Food Giants Scrutinize Chinese Suppliers

(Wall Street Journal)

 

The Chinese milk-safety scandal exposes one of the pitfalls of a key strategy of the world's big multinational food companies: relying on local suppliers in emerging markets.

 

On Monday, H.J. Heinz Co. said it will stop using milk from China in the baby food it sells on the mainland and in Hong Kong. Nestlé SA, the world's biggest food company by sales, said it is examining its procedures for buying milk in China, where it relies on a network of individual farmers.

Associated Press

 

British candy maker Cadbury said tests it did on products made at its Beijing plant have led to a decision to recall some of its items from store shelves in the region.

 

The announcements came as candy maker Cadbury PLC began pulling products made at its Beijing plant from store shelves across Asia after finding traces of the industrial chemical melamine in its chocolate. In recent weeks, companies like Cadbury had found their products and operations to be free of the contaminant, but now are finding minute amounts, adding to consumer jitters.

 

The problem shows how big food companies can struggle to impose food-safety standards on suppliers in the developing markets they increasingly rely on for sales growth. The companies can test their own factories and then later find problems with ingredients introduced earlier in their supply chains. Some, like Kraft Foods Inc., are seeking to address that challenge by conducting quality checks on local suppliers. Mars Inc., meanwhile, says it safeguards its products by using Chinese suppliers who own their entire production chains.

 

Chinese milk tainted with melamine, a chemical used in making furniture and other goods, has killed several children and made more than 54,000 sick in recent weeks. The U.S., European Union, India, South Korea and others have recalled or banned products as a result.

 

Chinese authorities continue to detain people involved with dairy distribution, according to the official Xinhua news agency. Police in Hebei province, in northern China, detained 22 people involved in a network connected with making and selling melamine and tainting milk, Xinhua reported.

 

The move by Pittsburgh-based Heinz to drop its Chinese suppliers comes just days after the company began to recall 270 cases of baby food in Hong Kong as a precautionary measure. Heinz said it has started testing all dairy ingredients in products made and sold in China for melamine, even if those ingredients don't originate in China. No one has gotten sick from consuming the Heinz products, the company said.

 

London-based Cadbury said it is recalling all 11 products made at its chocolate factory in Beijing as a precaution after preliminary tests "cast doubt on the integrity of a range of our products manufactured in China."

 

Cadbury's experience shows that a company can test its own operations, and still run into problems with its suppliers. Cadbury has employees or external experts in all its factories to test chocolates for dangerous microbes and contaminants, a spokesman says. The employees aren't responsible to the local factory manager, and instead report to the compliance division, which includes Cadbury's auditors.

 

But for its ingredients, Cadbury relies on suppliers to have their own tests, a spokesman in London said Monday. "Nobody can look for everything," he added.

 

In China, Cadbury's dairy suppliers had been cleared in the recent spate of government testing, but it decided to do further tests of its Chinese products. Some of those items came back positive for traces of melamine, said Trish Fields, a spokeswoman for Cadbury Asia Pacific, though she declined to say which ones. The source of the contamination wasn't known.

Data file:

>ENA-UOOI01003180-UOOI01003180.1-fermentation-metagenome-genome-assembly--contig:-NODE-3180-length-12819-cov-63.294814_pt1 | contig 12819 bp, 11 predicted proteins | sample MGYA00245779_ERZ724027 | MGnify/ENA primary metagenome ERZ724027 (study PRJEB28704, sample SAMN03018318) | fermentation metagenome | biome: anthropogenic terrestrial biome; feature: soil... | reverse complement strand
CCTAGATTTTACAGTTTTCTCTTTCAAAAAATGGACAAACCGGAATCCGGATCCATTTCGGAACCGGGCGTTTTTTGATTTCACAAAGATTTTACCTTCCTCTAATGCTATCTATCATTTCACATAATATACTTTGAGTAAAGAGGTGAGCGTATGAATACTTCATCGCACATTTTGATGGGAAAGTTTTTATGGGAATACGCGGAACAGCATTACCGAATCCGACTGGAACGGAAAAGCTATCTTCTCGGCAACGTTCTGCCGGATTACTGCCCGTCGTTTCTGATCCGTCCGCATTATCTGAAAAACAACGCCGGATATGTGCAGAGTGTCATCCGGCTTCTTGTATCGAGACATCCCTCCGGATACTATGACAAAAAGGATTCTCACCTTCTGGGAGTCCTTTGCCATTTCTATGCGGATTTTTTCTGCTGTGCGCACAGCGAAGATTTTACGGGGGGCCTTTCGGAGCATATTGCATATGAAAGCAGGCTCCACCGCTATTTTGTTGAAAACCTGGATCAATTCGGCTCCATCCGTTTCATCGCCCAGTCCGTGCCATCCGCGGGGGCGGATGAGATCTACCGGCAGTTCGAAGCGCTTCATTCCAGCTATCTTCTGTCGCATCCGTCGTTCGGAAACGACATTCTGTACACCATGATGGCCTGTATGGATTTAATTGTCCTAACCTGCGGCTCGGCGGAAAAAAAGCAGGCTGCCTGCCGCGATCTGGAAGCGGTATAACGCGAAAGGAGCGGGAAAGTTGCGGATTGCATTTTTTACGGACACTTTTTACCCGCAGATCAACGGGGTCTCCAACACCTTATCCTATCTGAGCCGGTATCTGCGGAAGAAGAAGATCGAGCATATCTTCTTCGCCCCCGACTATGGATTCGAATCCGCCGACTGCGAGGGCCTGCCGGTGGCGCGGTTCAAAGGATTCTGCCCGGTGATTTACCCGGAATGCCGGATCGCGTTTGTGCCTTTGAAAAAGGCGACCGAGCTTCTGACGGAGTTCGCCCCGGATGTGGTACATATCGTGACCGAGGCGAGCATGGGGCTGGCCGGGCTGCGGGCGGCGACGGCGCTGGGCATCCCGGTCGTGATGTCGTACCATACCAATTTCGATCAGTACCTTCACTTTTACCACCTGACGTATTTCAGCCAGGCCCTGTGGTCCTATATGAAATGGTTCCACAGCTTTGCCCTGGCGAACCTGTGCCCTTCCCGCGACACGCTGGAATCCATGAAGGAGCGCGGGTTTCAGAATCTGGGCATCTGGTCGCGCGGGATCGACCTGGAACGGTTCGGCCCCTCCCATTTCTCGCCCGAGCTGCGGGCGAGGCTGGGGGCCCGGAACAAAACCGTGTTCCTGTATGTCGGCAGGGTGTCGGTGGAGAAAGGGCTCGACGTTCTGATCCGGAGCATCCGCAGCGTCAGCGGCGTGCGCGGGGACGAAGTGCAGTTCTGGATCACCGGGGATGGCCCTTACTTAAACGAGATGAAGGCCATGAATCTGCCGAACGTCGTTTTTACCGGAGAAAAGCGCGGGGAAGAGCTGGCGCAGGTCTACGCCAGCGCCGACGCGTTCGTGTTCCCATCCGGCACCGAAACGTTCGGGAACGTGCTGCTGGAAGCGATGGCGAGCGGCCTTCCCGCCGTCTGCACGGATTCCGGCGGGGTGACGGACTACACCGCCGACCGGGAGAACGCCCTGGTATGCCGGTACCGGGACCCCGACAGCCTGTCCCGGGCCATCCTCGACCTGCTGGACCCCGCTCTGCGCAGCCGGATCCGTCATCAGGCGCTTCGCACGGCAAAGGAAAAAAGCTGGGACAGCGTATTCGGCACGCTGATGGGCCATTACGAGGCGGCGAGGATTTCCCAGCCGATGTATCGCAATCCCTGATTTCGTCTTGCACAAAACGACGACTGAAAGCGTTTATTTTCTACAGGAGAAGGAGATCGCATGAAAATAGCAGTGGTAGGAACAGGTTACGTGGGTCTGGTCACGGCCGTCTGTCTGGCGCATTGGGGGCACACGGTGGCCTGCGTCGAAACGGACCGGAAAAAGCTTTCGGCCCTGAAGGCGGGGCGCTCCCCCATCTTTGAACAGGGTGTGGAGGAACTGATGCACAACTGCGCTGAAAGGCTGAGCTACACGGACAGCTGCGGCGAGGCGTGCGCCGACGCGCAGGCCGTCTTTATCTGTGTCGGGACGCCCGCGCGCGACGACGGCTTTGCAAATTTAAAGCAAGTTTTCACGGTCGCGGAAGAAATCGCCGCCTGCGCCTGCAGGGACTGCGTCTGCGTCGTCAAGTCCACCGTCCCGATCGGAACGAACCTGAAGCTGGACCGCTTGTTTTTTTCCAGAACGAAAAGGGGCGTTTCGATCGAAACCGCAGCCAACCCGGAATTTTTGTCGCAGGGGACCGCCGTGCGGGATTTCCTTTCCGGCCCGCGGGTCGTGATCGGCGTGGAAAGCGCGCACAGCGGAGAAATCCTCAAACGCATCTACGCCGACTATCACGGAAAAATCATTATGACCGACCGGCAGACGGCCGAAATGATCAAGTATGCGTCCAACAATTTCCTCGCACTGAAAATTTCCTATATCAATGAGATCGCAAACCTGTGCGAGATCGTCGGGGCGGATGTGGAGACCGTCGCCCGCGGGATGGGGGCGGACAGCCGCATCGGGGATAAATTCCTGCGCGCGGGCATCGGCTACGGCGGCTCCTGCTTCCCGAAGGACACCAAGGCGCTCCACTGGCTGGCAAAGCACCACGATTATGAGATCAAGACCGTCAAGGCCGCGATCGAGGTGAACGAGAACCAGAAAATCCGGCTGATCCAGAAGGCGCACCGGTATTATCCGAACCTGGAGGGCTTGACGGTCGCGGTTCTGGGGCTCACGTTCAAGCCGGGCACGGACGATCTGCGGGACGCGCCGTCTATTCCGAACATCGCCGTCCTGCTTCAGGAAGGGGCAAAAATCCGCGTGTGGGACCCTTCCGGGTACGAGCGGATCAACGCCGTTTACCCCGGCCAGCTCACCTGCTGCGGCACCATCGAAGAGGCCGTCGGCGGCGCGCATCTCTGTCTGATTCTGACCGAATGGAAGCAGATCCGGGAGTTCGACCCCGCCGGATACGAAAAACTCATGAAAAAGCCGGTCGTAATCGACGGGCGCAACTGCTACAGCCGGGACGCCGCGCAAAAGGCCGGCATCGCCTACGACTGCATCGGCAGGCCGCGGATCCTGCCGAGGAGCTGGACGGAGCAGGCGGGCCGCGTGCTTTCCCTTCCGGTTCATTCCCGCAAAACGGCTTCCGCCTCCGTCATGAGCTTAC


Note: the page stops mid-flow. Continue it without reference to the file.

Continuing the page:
Nestlé says it does 70 different quality tests on its milk products, but only began looking for melamine on Sept. 14, soon after the milk scandal became public. The Swiss food giant recalled one product in Hong Kong, on orders from the local government, that had trace amounts of melamine. It is reviewing how it buys milk in China, said Nestlé spokesman Robin Tickle.

 

Part of the confusion appears to be that different tests produce different results. Over the weekend, Indonesia's Ministry of Health said its tests had found melamine in 12 types of products sold there, including M&M's and Snickers candy bars made by Mars. Mars questioned the findings, saying the Indonesian results don't match tests by other Asian governments that have cleared its products. Indonesian officials didn't respond to requests for comment Monday.

 

"We understand that melamine has been introduced into the dairy supply by unscrupulous traders that would buy it from farmers, dilute it with water and add melamine to increase the apparent protein level. One way to mitigate that risk is to have no middlemen or traders involved in your supply chain," said Khaled Rabbani, Mars's director of corporate and regulatory affairs for Asia Pacific.

 

Mr. Rabbani says Mars uses suppliers in China who "own and control the entire pipeline."

 

Not all Western food companies operating in China buy ingredients locally. France's Danone SA buys milk in Australia and New Zealand for its Chinese baby products, according to a spokeswoman, a situation that could help sales if the scandal spreads.

 

In Indonesia, meanwhile, the government also said it had found melamine in Oreo wafer sticks made by Kraft. Kraft spokeswoman Claire Regan said that while the Oreo wafer sticks sold in Indonesia are made in China, they don't contain any Chinese dairy ingredients.

 

"Other governments -- Malaysia, Korea and Thailand -- have tested Oreo wafer sticks, and they had negative results" for melamine, she said. Kraft says it is trying to work with the Indonesian government to understand how its findings differed from that of other governments. 9-30-08

 

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